With the approach of Easter my mind invariably reverts to my boyhood memories of Good Friday in America before the sixties culture shift.
I was raised in Royersford, PA, a small industrial town of about 4000 people about thirty miles northwest of Philadelphia. Best I can tell, our town was typical Middle America. I sense that culturally it did not differ much from a town of a similar size in Kansas or Texas. In fact, my travel to some of those towns has often reminded me of my boyhood days. Consequently, I sense that the mood and activities on Good Friday in Royersford paralleled those manifested in much of American during those days.
The centerpiece of Good Friday was a community church service that extended from 12 noon to 3pm in which pastors from the Protestant churches each spoke on one of the seven last words of Christ from the cross. (The Catholics had their own service.) These sermons were interspersed with hymns and other special music.
From noon to 3pm all the stores were closed, and there was practically no traffic, even on Main Street, except those going to and coming from the service. Apart from those few cars, no noise was heard. All work ceased. People tended to talk in a whisper. This inactivity and silence, of course, was in remembrance of and respect for Christ’s crucifixion during those hours. (I believe that Christ was on the cross from 9am to 3pm, but noon to 3pm was the prevailing view at the time.)
For many people the entire day was set aside as sacred, and the atmosphere maintained from noon to 3pm prevailed to a lesser extent throughout the whole day.
Why is this memory special to me?
First, it takes me back to Christian America. Today’s post-Christian America would reject such civic acknowledgment of the death of Christ. Then it was part of the culture. For those who never experienced Christian America, let me assure you that it provided a wonderful environment in which to live. Liberals seek to ridicule and belittle it, and they must to cover the destruction with which they have inflicted this country, but those of us who experienced this marvelous culture know better.
One day when our children were about eight and 10 year old, they were watching the news on television while my wife was preparing supper. The particular news item had to do with some college kids protesting about something and the police being summoned to quell the riot. My wife began to cry, and one of my children asked, “What’s wrong, Mommy.” She responded, “I’m so sad because you will never know the America in which I was raised.” I am sad for all of you that never had the privilege of experiencing that America. It was truly wonderful.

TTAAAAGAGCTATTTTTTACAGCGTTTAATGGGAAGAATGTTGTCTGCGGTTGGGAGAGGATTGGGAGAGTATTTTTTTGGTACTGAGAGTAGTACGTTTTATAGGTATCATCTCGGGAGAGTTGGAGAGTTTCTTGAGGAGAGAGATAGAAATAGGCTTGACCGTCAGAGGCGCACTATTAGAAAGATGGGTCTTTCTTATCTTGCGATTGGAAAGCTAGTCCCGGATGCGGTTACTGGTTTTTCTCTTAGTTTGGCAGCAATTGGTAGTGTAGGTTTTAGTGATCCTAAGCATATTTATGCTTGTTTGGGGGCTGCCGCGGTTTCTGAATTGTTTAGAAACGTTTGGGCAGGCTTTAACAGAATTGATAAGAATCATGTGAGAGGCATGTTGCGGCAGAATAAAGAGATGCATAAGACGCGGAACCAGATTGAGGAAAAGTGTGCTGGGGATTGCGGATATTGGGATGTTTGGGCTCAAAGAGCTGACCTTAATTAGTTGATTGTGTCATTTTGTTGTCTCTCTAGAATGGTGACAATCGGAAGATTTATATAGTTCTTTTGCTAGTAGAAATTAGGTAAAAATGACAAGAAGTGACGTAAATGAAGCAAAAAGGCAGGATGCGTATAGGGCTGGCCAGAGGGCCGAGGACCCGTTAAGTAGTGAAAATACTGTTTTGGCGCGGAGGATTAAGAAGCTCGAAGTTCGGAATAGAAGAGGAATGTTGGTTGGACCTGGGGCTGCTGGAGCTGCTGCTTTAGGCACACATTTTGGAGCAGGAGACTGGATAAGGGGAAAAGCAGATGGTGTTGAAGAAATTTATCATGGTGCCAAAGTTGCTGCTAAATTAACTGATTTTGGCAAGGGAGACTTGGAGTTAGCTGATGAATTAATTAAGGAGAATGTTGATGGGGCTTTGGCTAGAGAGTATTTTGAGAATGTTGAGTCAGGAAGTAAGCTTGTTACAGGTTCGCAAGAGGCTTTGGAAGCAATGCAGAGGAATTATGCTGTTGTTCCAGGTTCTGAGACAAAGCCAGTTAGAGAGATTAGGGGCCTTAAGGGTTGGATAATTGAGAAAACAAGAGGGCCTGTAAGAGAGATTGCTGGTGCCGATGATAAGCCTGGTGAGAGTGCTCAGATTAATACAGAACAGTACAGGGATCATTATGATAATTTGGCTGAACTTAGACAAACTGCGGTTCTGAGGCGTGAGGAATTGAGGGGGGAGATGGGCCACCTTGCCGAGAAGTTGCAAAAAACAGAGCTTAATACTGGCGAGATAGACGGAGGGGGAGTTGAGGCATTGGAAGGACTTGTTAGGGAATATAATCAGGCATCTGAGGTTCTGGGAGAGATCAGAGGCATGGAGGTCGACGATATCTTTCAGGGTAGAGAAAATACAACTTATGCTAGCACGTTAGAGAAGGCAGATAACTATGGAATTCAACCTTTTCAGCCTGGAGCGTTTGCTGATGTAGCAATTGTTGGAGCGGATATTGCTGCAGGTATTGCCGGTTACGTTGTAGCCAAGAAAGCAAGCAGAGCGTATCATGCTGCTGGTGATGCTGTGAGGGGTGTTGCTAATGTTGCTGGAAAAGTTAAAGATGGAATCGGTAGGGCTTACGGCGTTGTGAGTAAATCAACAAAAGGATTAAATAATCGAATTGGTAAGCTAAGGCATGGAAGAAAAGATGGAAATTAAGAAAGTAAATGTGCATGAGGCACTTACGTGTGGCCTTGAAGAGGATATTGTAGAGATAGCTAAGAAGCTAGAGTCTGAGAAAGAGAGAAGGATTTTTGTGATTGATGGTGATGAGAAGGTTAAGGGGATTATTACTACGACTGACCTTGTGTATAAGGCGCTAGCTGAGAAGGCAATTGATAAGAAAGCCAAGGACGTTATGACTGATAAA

This leads to the second reason why my Good Friday recollections are so special. How wonderful to have whole communities remember and honor Christ in this way. Even if many of those people were not believers, they possessed a worldview that exalted Christ, acknowledging who He is and what He had done.
This perspective on life not only made a difference on Good Friday, but it reflected itself in their values, interests, attitudes, and behaviors. Divorce was practically nonexistent, homosexuality was viewed as a sinful, deviant behavior by practically everyone, drugs were unheard of, pornography was relegated to dirty little cigar stores patronized by dirty old man. Decency and honesty and godliness were viewed as qualities for which we should all strive. People displayed responsibility in their work, their finances, their parenting, and in virtually every other area of life.
As I reflect on the antithesis of these qualities that characterize our current society, I would give almost anything to see American reverts to the Christian culture and the Good Friday worship of those pre-60s years.
I sense that could happen, but I believe it would only happen in an environment of hardship such as a severe depression that made survival an all-consuming task. If this type of trial would restore America to its past Christian culture, I would consider such a hardship a blessing from God.